Quick insight: Rich liberals are fine with high tax rates for two reasons. One, they know how to shelter their wealth well; and two, they regard government as their charity. Conservatives give an exponentially higher percentage of their wealth away through private channels. Both are generous – the fundamental question for our future is which agencies do we task with managing our generosity?

With these simplisms out of the way, let’s look at what our nation needs in the season ahead. Both candidates admit that the road ahead is not easy. Underneath these admissions are radically different philosophies of federal government power. That alone is cause for concern and reflection.

An Open memo to all candidates running for local, state and federal offices:

  • It is time to grow up and stop behaving like adolescents, with emotional appeals, vapid generalizations and “you don’t understand” as excuses for laziness.
  • It is time to balance our budgets. End of discussion.
  • If we need more revenue, we need to open avenues for the private sector to create wealth (yes, within ethical and environmental guidelines).
  • When public works are planned, a open business plan and competitive process will ensure the best service at the best price.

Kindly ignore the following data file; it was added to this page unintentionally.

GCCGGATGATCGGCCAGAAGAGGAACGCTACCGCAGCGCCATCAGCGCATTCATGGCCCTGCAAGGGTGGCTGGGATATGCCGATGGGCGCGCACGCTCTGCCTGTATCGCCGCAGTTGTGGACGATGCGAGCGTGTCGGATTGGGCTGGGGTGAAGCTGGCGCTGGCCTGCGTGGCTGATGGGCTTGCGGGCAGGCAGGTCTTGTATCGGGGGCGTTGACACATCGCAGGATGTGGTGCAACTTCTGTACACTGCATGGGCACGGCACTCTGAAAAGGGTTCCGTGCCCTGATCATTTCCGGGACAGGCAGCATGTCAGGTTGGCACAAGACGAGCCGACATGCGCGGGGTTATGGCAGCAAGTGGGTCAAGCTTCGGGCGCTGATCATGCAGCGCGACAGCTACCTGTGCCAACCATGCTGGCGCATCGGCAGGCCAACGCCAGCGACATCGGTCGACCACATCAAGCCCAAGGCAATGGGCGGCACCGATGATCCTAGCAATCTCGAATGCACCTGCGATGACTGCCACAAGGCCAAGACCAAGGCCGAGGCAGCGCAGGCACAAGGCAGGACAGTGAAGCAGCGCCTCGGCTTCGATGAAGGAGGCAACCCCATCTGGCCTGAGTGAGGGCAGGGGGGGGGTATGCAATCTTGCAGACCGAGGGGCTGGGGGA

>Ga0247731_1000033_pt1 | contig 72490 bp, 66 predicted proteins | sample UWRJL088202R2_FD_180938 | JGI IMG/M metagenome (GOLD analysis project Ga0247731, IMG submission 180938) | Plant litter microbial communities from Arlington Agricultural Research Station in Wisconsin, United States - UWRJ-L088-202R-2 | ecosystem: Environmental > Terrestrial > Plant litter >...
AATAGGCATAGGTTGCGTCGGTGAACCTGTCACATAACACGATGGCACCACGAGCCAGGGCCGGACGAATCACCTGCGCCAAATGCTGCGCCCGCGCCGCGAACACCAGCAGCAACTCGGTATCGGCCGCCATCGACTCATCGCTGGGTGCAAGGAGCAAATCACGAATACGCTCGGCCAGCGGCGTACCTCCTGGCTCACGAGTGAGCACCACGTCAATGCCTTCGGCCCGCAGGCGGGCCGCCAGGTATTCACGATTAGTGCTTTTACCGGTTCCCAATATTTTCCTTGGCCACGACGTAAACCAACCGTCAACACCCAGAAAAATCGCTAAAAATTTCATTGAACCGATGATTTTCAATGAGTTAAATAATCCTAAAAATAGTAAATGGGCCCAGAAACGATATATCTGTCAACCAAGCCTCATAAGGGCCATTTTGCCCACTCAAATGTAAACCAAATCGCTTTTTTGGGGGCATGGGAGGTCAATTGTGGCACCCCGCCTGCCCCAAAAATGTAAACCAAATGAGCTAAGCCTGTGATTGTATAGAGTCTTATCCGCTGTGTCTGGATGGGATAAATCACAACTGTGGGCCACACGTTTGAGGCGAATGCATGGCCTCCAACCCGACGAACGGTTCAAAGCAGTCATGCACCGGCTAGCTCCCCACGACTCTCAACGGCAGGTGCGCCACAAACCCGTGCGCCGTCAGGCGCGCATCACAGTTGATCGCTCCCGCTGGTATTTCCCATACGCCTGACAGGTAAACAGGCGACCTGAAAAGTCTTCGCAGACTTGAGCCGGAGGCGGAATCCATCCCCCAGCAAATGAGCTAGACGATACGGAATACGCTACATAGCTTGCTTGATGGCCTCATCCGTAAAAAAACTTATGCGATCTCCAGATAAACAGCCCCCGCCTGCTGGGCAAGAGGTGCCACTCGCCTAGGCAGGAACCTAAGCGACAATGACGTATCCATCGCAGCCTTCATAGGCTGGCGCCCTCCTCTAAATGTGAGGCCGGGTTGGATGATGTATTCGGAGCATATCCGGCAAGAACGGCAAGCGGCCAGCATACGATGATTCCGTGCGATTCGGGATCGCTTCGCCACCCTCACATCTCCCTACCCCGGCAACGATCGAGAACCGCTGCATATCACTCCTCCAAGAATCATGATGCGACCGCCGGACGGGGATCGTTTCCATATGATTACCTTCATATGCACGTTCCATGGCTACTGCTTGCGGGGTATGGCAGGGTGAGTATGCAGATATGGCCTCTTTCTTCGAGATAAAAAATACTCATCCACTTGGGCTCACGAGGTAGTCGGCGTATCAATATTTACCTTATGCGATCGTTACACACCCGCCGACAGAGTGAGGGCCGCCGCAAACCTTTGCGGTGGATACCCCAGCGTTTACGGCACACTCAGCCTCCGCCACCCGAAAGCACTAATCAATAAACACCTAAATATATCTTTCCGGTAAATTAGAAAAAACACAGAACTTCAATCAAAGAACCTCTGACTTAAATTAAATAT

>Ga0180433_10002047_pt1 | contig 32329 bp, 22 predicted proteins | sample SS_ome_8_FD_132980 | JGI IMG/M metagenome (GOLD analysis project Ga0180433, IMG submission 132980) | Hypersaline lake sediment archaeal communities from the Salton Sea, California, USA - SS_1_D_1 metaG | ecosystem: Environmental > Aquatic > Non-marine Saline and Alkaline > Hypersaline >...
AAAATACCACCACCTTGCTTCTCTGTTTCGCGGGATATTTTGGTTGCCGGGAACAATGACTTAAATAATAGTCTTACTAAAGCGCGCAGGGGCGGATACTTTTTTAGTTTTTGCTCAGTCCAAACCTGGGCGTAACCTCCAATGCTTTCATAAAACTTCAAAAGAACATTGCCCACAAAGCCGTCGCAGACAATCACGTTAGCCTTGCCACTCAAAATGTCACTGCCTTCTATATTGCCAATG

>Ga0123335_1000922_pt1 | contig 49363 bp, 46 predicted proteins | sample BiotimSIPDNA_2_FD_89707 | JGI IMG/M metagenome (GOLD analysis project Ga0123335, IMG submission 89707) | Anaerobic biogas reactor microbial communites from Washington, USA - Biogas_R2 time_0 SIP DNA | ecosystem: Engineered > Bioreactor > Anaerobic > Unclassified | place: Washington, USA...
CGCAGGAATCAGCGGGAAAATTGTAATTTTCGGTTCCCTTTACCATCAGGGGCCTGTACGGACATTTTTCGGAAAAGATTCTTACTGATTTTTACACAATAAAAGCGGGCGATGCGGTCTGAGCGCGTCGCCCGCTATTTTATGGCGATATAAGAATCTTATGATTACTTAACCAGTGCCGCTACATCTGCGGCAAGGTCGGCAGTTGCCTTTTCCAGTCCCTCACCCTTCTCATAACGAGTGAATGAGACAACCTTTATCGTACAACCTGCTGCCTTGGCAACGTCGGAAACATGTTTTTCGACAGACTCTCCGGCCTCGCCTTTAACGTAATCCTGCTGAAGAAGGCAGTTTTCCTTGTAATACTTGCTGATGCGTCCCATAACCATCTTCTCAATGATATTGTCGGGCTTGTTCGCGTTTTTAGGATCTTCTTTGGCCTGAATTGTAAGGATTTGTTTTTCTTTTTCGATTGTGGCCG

• No veteran should be without care. No soldier should be under supplied. This said, there are billions of over bloated Pentagon budgets that deserve a real scalpel.
  • All deserving recipients of public aid should receive their help in a timely fashion. Our goal must be reducing this number, not advertising for more customers.
  • Success should be celebrated, from a diploma to an IPO, from getting off welfare to discovering a new drug.
  • Religious freedom is the first freedom of the First Amendment. Jewish and Muslim circumcision is not a public health threat. Catholic caregivers must not be coerced into providing services that violate their conscience. Big Brother does NOT trump the conscience of business owners! If a Muslim owner wants to pause business for Friday prayers, that is fine. If Chick-Fil-A wants to close on Sunday, that is their call. If a Jewish establishment closes for the Sabbath, Gentile employees get time off. If owners have personal convictions that  some oppose, customers can take their business elsewhere.